En théorie, pour un Oolong frais roulé, il faudrait, pour la première infusion, verser l'eau juste bouillie avec force dans le gaiwan/la théière de manière à faire tourner, danser les feuilles. Mais si l'on utilise une zhuni qui reste très chaude, il peut être judicieux d'adapter la force du versement de l'eau à cette glaise. Une zhuni fera ressortir les arômes les plus fins, mais si l'eau tourne de manière trop vive, alors l'infusion risque de manquer d'harmonie et de pureté.
En versant l'eau très doucement lors des 2 premières infusions, j'ai obtenu un résultat remarquable. Au départ, le thé se boit comme de l'eau chaude douce. Il glisse le long de la gorge sans se faire remarquer autrement que par sa pureté et sa fraicheur. Puis, la longueur en bouche se manifeste au fond du palais en se propageant par vagues successives. Un thé qui vous prend, fait battre le coeur plus vite. Et il n'est même pas nécessaire que la théière soit complètement remplie (voir ci-dessus).

Puissance vertigineuse.  
La réussite d'un thé dépend de l'interaction entre les feuilles, la théière, l'eau et comment elle est versée. Ce n'est pas juste suivre une technique, mais ressentir quand le thé est bon ou s'il est mauvais savoir ce qu'il faut changer pour le rendre meilleur.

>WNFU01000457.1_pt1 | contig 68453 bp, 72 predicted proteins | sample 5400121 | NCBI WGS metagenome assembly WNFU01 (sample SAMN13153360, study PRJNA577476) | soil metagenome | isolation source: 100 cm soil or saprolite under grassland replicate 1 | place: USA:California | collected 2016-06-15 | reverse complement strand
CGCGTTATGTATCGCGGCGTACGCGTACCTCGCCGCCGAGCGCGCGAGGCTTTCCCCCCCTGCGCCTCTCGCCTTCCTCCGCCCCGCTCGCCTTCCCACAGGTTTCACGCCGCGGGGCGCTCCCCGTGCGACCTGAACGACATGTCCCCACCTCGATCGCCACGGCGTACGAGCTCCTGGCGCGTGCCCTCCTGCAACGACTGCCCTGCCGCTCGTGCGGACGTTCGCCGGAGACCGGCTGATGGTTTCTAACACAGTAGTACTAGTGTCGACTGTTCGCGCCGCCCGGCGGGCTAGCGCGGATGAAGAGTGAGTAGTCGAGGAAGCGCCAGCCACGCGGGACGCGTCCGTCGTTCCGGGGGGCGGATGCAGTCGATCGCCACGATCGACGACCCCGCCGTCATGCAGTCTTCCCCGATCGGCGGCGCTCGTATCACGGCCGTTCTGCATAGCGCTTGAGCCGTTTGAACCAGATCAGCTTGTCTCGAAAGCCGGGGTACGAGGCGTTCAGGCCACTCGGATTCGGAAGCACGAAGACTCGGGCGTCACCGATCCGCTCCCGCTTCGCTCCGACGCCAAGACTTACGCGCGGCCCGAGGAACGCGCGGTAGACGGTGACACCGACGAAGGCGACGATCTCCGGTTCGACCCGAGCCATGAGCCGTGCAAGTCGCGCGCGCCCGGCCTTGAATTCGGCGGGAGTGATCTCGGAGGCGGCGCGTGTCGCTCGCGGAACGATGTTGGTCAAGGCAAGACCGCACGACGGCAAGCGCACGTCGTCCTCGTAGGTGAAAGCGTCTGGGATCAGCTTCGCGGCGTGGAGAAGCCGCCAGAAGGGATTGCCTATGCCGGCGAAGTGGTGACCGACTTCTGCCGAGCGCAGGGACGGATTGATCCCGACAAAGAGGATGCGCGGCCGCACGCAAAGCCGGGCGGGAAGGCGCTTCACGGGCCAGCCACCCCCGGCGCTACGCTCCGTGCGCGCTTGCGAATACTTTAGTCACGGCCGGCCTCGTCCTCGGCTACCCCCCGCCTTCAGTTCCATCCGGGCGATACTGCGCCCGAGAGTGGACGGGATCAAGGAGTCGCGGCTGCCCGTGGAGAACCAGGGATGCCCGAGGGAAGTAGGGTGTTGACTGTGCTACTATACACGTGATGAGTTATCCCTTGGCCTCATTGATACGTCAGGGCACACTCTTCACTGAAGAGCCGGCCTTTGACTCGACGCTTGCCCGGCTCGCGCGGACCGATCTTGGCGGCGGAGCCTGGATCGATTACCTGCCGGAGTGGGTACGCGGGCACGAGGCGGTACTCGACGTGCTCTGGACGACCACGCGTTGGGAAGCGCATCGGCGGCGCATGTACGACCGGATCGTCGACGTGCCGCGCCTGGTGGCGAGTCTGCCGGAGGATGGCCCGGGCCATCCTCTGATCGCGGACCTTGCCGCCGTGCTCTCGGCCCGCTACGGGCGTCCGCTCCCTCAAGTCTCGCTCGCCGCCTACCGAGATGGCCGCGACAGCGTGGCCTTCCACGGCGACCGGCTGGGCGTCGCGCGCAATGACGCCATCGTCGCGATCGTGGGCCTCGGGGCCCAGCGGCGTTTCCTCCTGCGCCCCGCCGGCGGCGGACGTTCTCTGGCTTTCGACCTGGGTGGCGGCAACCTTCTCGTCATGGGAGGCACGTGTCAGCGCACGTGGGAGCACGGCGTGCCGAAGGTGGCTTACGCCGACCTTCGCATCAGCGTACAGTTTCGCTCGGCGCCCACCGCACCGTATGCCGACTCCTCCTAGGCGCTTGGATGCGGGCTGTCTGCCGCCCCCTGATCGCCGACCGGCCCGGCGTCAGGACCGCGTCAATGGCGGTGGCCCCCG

Lors de mes cours hebdomadaires, je continue à m'émerveiller des différences de résultats entre ses élèves (et aussi comment les infusions de Teaparker sont systématiquement les meilleures). 

Friday, September 25, 2015

The grace of Fall High mountain Oolong

Cultivar: Qingxin Oolong
Harvested by hand on September 5th, 2015
Origin:Qilai mountain
Elevation: 2000 meters

The summer and fall seasons usually produces lower quality fresh Oolong, because the weather is too hot. The leaves grow too quickly, which means few buds, and less fine aromas. However, at higher elevations, the climate conditions are quite similar to spring: the nights are cool and the days short.
 I'm glad to brew this excellent example of fine autumn Oolong. The leaves are very well processed and come from a recent plantation on the lesser known Qilai mountain.
The clarity of the brew is excellent. Being very fresh and top quality, it's very easy to mistake these leaves for spring Oolong if you are not told in advance. The difference is subtle.
 And the taste is simply wonderful. Sweet and lively. Very fine taste and long aftertaste. Lots of very freshness and lightness with a hint of fall aromas. That's the inspiration for this Chaxi: lightness and purity with hints of fall colors.
This Qilai Oolong and another Fall top qualtiy Oolong from Lushan are available on my boutique!
  Have a wonderful Mid Autumn Lunar Festival this weekend!